City development project moves forward

In separate meetings Wednesday night, city officials announced that New Haven is now one step closer to seeking federal funding to boost downtown economic development, and that the city may have run a modest $80,000 budget surplus in fiscal year 2009-’10.

The city planning committee approved New Haven’s proposed application for a $21.3 million federal grant that would fund the city’s Downtown Crossing Project. The project, which is expected to cost about $45 million, would convert the Route 34 East Connector into a street-level urban boulevard connecting downtown and Union Station.

The proposal is one step away from reaching the full Board of Alderman, and if approved, New Haven will be able to apply for the federal grant.

Ward 10 Alderman Justin Elicker FES ’10 SOM ’10, who supports the proposal, said he would like to see the Farmington Canal Trail, which runs from Cheshire, Conn., to Orange Street, be extended across the urban boulevard.

“I believe that the trail should lead to useful places,” he said. “There needs to be a really practical route for cyclists — for example, a designated path to Union Station.”

While the city plan committee was discussing the grant application, across City Hall the Board of Aldermen Finance Committee was reviewing the city’s July budget figures and discussing a new parking ticket forgiveness policy.

The finance committee unanimously voted to allow the traffic department to look into the possibility of forgiving parking tickets if the recipient receives the ticket while doing business in City Hall or the Hall of Records.

New Haven residents often park outside City Hall on Church Street and the nearby Hall of Records between July and January, when they go there to pay their taxes and do other business, Ward 11 Alderwoman Maureen O’Sullivan-Best said.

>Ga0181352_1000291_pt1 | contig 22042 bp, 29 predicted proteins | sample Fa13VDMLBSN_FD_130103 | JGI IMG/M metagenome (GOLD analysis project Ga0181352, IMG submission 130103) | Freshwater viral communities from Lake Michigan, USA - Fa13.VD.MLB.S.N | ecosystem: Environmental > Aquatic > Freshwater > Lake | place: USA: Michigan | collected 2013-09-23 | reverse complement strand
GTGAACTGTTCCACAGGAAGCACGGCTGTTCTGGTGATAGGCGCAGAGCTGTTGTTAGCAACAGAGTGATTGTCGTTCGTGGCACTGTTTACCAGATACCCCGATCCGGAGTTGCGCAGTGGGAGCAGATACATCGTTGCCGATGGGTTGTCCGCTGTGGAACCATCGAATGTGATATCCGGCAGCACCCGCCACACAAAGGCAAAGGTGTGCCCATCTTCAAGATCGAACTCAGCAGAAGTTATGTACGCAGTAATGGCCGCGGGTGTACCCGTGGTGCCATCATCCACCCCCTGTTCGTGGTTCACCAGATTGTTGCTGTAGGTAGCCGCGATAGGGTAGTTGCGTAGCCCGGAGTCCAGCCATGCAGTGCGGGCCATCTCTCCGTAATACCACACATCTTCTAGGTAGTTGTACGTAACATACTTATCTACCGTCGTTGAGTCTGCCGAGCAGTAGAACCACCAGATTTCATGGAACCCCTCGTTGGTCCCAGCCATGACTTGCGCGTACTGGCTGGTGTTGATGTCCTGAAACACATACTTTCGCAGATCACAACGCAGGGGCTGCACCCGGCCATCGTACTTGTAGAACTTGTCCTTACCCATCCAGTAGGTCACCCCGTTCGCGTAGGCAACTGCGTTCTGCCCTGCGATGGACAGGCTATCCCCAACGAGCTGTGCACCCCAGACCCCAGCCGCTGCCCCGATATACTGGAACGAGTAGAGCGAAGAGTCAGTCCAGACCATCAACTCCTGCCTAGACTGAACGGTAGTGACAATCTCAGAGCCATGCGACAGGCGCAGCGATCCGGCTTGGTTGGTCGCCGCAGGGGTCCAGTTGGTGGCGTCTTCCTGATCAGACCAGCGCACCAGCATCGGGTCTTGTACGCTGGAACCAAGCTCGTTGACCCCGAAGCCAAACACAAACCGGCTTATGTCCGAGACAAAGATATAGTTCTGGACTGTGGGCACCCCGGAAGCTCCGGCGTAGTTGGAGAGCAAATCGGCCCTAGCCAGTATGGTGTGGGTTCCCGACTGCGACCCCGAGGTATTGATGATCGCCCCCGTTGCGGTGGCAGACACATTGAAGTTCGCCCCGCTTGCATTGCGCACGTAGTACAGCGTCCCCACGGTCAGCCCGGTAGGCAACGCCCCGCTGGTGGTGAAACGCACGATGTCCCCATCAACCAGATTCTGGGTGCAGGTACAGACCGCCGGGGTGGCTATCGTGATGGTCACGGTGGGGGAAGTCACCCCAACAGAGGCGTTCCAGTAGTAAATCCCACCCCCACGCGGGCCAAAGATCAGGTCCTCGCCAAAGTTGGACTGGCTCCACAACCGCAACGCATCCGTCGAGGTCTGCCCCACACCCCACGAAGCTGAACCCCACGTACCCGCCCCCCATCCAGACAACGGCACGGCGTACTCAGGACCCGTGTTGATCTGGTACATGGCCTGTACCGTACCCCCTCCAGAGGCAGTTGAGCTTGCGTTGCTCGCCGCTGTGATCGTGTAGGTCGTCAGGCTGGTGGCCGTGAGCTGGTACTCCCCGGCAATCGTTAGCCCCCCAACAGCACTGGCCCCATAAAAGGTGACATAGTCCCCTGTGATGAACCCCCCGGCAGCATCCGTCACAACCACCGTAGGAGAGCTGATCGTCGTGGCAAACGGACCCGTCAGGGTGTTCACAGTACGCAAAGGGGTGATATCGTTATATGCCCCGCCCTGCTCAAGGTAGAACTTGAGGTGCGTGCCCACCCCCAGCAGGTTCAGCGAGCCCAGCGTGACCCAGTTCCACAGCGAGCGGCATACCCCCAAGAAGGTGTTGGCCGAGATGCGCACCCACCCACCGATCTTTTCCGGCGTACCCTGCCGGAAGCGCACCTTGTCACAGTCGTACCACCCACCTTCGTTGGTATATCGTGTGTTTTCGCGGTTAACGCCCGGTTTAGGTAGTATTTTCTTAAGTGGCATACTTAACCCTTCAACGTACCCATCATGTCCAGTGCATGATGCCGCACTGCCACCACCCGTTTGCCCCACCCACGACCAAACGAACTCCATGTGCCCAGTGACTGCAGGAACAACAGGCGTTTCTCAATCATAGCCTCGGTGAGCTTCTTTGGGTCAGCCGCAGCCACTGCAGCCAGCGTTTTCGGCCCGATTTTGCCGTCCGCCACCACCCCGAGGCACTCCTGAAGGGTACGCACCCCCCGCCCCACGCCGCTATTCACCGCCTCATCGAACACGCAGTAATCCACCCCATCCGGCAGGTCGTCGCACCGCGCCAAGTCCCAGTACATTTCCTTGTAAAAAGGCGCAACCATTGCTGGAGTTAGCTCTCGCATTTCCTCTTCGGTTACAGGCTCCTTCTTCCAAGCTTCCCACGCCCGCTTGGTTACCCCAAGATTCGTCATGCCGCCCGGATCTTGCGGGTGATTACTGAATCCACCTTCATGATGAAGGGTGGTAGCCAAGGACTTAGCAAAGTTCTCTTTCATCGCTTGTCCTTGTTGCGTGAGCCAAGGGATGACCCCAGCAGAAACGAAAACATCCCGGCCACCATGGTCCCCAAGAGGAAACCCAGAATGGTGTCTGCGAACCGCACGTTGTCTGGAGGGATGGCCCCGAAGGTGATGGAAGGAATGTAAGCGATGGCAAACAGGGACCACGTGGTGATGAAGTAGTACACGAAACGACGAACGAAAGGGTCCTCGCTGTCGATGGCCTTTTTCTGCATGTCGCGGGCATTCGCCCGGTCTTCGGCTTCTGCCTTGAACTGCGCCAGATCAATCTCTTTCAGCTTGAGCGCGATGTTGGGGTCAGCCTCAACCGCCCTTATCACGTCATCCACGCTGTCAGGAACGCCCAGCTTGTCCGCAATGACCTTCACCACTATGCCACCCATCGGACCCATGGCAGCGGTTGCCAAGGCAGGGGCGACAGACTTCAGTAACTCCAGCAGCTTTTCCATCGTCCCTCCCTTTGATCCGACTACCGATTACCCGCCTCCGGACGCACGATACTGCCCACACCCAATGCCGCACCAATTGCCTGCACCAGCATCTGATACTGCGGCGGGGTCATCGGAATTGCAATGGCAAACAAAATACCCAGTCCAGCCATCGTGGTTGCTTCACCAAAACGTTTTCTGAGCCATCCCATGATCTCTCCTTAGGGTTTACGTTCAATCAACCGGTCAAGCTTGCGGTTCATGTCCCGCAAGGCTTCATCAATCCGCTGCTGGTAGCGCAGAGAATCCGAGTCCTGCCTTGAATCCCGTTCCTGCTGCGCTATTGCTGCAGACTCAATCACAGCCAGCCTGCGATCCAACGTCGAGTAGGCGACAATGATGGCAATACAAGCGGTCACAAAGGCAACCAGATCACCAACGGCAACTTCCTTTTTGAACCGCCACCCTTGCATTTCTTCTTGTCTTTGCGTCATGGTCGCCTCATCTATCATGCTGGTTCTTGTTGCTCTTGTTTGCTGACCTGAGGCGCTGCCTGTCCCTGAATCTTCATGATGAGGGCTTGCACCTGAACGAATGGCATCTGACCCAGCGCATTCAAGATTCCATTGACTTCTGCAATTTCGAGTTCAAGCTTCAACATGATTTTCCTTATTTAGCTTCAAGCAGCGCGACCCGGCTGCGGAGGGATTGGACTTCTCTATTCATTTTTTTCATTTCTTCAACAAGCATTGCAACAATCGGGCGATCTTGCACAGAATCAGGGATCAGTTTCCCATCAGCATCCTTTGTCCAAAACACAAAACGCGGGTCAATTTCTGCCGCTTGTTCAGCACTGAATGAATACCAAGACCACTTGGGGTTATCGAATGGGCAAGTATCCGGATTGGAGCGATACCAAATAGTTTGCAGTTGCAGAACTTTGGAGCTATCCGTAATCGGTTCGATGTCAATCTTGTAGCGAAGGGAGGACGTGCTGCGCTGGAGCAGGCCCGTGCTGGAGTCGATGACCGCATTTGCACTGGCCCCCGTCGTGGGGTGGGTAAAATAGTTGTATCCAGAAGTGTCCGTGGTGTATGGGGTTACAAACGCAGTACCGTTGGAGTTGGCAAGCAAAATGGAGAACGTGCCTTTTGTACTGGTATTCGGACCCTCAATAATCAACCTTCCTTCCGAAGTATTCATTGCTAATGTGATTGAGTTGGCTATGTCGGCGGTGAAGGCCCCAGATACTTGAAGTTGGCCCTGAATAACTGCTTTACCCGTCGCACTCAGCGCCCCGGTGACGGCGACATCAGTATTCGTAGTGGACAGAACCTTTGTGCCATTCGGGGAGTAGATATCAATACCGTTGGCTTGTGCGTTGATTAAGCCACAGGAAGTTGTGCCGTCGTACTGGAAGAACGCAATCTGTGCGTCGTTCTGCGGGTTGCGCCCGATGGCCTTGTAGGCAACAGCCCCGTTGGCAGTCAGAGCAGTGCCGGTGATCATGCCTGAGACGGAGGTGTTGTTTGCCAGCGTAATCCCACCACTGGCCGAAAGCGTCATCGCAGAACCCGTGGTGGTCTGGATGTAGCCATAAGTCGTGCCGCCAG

In recent years, lines at both buildings have been much longer than residents anticipated, and often by the time they return to their vehicles, their parking meters have expired and their vehicles have been ticketed.

O’Sulliven-Best said the department of transportation will report back to the board on how to best craft a new policy.

“The department of transportation will eventually report back to the Board of Alderman in a workshop,” she said. “With a formalized investigation, they will return to us with policies for reform.”

The committee also discussed the latest analysis of the city’s fiscal year 2009-’10 projected revenues and expenditures, which suggest the city may have run a modest $81,907 budget surplus. The numbers show that City Hall spent $4.1 million less than it appropriated but had revenues of about $4 million less than expected.

Though the city spent about $2.5 million more than it budgeted on workers compensation and health benefits, its total expenditures were less than expected largely because of an approximately $2.6 million reduction in debt service and public works spending.

The aldermen said they were pleased with the budget report, but Ward 5 Alderman Jorge Perez said the July figures should not be seen as indicative of a larger trend.

“It is not realistic to expect to do well again,” he said. “We need to start talking about next year’s potential problems so that we can step ahead.”

The finance committee is next scheduled to meet October 12, and the city planning committee is scheduled to meet Oct. 20.

Correction: Sept. 24, 2010

An earlier version of this article misreported that the Board of Aldermen Finance Committee approved parking ticket reform. The committee charged the director of transportation, traffic & parking to develop new guidelines and policies for parking penalties. The drafted guidelines will go before the full Board of Alderman in the next 30 days.

Comments